At first, you may have to start in a related field. But as soon as possible, find a cause that jolts you out of bed every morning. Personally, I am doing similar kinds of things that I would if I were working in a “regular” job — having meetings, cranking out excel, making decisions. But because I feel a genuine and deep sense of inspiration about the farmer that I serve, every action I take feels instilled with a genuine meaning and purpose.
In my opinion, the best way to find your belief and passion is not to take a bunch of side-trips, but rather to dive into your chosen passion. Try not to compromise on your passion, and seek out the best possible organization within your field of interest.
Many people in international development organize their work into two-year stints, but I am seriously confused why anybody would work at a place for only two years. I think real career development happens in year three onward. At that point, you have built a deep experiential foundation, along with trust and a reputation within an organization. Year three onward is when you get to truly challenge your soft skills and leadership abilities — when you begin rapidly growing your scope, team, and responsibilities. Perhaps the most common way to build a “string-of-jobs-kinda-career” is to constantly hop from one place to the next. Instead, find a place that is constantly stretching your career, and build a nest.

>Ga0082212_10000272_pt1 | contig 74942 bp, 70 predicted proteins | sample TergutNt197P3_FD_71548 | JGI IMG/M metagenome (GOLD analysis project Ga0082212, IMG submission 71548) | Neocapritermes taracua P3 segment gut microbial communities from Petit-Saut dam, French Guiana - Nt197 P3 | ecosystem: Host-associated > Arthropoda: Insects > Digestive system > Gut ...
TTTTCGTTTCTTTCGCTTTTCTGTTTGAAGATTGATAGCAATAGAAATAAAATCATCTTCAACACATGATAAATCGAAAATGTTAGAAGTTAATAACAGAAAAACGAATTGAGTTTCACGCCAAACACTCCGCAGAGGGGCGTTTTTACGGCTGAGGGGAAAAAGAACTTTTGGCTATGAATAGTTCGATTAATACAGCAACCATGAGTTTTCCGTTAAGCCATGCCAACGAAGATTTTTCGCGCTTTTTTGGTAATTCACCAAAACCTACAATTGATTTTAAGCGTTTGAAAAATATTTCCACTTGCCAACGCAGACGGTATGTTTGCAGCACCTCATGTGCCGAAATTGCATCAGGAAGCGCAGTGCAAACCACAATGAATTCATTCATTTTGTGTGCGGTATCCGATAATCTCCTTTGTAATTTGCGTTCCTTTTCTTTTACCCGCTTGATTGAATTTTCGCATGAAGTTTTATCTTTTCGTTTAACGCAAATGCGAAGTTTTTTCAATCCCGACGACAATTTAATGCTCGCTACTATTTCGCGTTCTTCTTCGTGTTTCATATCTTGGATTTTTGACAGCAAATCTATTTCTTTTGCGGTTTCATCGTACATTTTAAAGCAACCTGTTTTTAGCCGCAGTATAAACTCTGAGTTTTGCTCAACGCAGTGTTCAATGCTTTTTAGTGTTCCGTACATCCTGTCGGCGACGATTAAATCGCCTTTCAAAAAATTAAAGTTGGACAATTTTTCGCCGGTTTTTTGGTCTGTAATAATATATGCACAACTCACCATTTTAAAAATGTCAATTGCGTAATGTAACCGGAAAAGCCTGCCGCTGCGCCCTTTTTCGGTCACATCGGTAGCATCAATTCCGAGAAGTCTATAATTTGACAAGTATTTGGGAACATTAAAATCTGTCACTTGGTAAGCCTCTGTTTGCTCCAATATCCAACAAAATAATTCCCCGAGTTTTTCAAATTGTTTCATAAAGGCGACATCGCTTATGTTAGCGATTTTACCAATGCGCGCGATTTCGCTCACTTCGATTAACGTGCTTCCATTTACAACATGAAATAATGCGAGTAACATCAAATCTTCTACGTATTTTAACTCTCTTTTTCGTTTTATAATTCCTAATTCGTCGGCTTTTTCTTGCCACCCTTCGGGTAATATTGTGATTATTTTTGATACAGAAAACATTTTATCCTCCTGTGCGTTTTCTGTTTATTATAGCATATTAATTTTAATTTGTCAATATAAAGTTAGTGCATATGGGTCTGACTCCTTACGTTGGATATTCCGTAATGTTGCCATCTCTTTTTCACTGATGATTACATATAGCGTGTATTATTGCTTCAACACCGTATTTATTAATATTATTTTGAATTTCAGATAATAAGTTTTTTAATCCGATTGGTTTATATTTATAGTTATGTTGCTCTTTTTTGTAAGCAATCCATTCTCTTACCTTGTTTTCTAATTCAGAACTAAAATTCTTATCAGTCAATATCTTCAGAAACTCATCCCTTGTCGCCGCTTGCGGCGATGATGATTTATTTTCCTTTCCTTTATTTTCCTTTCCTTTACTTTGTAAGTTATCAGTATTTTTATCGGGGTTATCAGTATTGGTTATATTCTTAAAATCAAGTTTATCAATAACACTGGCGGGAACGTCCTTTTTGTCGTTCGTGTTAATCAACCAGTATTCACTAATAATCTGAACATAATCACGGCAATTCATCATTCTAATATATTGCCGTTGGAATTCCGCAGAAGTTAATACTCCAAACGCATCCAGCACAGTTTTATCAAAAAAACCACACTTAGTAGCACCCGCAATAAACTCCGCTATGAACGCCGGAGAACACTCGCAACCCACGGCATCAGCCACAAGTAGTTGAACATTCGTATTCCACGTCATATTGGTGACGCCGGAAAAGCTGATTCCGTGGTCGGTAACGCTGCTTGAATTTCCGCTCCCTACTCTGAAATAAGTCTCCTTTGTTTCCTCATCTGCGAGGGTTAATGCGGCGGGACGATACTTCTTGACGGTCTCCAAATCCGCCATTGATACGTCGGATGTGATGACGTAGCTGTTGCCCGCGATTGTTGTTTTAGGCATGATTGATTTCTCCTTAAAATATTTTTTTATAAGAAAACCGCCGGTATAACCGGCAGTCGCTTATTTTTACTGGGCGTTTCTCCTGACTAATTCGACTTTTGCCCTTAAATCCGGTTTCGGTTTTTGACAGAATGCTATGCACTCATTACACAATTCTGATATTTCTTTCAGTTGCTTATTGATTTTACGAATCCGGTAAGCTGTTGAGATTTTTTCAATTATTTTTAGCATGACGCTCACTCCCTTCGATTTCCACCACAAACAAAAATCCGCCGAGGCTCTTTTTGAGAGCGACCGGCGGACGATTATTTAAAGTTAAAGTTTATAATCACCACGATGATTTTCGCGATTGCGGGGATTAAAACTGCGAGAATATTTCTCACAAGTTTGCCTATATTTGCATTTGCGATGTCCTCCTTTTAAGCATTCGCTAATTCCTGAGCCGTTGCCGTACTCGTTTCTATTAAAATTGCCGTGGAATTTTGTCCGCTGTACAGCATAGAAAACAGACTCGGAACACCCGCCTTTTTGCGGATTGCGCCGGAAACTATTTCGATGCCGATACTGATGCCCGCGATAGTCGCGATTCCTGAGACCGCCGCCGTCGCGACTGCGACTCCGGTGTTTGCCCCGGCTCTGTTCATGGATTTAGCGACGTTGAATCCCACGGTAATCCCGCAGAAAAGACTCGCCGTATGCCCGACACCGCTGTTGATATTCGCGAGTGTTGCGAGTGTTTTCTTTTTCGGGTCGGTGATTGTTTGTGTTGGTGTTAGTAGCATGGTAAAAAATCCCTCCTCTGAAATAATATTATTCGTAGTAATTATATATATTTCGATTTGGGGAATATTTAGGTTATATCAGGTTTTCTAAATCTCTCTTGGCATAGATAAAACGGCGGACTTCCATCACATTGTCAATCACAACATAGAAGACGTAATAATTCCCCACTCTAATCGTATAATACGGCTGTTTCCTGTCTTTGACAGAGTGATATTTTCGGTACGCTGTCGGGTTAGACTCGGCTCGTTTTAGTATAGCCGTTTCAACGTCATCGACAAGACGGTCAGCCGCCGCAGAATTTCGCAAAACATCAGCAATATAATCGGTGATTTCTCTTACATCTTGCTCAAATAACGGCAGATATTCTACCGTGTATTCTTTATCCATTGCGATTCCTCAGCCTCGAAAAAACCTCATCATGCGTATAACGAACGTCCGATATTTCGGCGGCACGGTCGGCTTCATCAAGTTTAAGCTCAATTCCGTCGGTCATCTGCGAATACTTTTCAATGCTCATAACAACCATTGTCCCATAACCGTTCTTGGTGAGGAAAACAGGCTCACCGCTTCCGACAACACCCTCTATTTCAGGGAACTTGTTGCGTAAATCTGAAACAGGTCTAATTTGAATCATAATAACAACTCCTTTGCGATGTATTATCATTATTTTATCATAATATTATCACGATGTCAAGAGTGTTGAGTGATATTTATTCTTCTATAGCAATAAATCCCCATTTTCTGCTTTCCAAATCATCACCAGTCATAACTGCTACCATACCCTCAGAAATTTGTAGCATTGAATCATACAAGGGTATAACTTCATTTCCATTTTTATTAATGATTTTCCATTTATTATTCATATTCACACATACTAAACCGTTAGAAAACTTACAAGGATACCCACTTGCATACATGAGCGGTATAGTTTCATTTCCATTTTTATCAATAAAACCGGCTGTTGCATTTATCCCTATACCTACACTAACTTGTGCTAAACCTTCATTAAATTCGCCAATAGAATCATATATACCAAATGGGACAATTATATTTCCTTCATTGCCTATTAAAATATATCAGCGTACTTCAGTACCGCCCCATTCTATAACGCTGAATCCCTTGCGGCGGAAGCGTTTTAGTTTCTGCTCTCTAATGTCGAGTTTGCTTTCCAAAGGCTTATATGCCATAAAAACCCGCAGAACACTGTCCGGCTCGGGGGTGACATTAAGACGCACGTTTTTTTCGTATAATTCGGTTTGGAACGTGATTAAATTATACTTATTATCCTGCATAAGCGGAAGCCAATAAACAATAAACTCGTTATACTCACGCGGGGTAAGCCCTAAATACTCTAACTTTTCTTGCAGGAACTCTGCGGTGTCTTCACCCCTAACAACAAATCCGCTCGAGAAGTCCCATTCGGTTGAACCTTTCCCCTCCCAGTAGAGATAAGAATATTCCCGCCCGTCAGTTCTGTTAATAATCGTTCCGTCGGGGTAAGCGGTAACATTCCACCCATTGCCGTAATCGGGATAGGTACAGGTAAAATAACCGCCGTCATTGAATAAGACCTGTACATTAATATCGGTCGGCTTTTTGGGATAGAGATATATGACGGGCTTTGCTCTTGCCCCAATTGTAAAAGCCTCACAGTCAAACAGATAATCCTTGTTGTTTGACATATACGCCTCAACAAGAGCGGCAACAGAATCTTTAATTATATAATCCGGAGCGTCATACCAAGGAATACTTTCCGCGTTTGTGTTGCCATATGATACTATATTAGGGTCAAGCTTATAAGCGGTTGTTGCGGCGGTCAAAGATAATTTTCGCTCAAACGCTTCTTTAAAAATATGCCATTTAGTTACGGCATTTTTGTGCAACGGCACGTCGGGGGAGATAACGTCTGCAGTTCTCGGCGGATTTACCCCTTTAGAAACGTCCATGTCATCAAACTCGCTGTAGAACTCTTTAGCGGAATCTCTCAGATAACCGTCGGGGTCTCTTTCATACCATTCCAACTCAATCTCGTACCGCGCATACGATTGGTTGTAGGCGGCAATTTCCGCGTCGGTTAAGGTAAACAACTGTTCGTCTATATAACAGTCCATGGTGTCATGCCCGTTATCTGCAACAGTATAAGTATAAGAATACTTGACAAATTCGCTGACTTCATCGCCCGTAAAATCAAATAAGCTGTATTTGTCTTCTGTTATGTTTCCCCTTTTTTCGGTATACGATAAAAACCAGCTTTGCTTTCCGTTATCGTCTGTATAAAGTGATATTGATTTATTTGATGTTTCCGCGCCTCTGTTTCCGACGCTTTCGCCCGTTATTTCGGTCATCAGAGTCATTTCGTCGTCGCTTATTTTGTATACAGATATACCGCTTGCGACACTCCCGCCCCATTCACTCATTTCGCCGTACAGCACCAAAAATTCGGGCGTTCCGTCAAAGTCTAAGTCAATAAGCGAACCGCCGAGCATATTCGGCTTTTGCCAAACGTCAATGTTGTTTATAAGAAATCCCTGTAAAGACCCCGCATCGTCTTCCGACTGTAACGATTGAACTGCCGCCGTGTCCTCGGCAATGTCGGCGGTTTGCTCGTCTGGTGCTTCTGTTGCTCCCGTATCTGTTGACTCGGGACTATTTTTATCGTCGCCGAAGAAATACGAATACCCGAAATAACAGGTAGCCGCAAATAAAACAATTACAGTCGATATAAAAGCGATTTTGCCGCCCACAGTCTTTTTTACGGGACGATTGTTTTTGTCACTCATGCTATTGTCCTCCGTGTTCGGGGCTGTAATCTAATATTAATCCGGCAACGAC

We live in an exciting era. I believe that our generation will be the one to end extreme poverty, eradicate major disease, and turn the corner on climate. We have tremendous momentum that is growing by the rapid explosion of people interested in international development careers — both from emerging markets and internationally. Join us! And while you are at it, build a career that matters.
This article first appeared on Medium and has been republished here with the author’s permission